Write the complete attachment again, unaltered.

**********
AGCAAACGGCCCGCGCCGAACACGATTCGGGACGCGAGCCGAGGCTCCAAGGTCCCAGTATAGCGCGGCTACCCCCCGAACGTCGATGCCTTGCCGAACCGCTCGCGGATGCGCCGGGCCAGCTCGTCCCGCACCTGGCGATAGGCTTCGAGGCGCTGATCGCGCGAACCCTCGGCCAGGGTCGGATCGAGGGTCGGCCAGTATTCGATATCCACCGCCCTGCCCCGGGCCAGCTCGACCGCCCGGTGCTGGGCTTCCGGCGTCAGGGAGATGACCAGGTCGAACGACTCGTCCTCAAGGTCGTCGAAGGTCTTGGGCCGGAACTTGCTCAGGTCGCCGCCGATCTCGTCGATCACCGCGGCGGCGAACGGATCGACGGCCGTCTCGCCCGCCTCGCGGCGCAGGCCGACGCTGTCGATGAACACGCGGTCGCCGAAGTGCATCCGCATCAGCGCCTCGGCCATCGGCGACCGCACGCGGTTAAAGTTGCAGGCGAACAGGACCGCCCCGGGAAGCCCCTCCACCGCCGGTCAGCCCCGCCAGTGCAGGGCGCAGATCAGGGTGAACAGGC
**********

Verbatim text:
AGCAAACGGCCCGCGCCGAACACGATTCGGGACGCGAGCCGAGGCTCCAAGGTCCCAGTATAGCGCGGCTACCCCCCGAACGTCGATGCCTTGCCGAACCGCTCGCGGATGCGCCGGGCCAGCTCGTCCCGCACCTGGCGATAGGCTTCGAGGCGCTGATCGCGCGAACCCTCGGCCAGGGTCGGATCGAGGGTCGGCCAGTATTCGATATCCACCGCCCTGCCCCGGGCCAGCTCGACCGCCCGGTGCTGGGCTTCCGGCGTCAGGGAGATGACCAGGTCGAACGACTCGTCCTCAAGGTCGTCGAAGGTCTTGGGCCGGAACTTGCTCAGGTCGCCGCCGATCTCGTCGATCACCGCGGCGGCGAACGGATCGACGGCCGTCTCGCCCGCCTCGCGGCGCAGGCCGACGCTGTCGATGAACACGCGGTCGCCGAAGTGCATCCGCATCAGCGCCTCGGCCATCGGCGACCGCACGCGGTTAAAGTTGCAGGCGAACAGGACCGCCCCGGGAAGCCCCTCCACCGCCGGTCAGCCCCGCCAGTGCAGGGCGCAGATCAGGGTGAACAGGC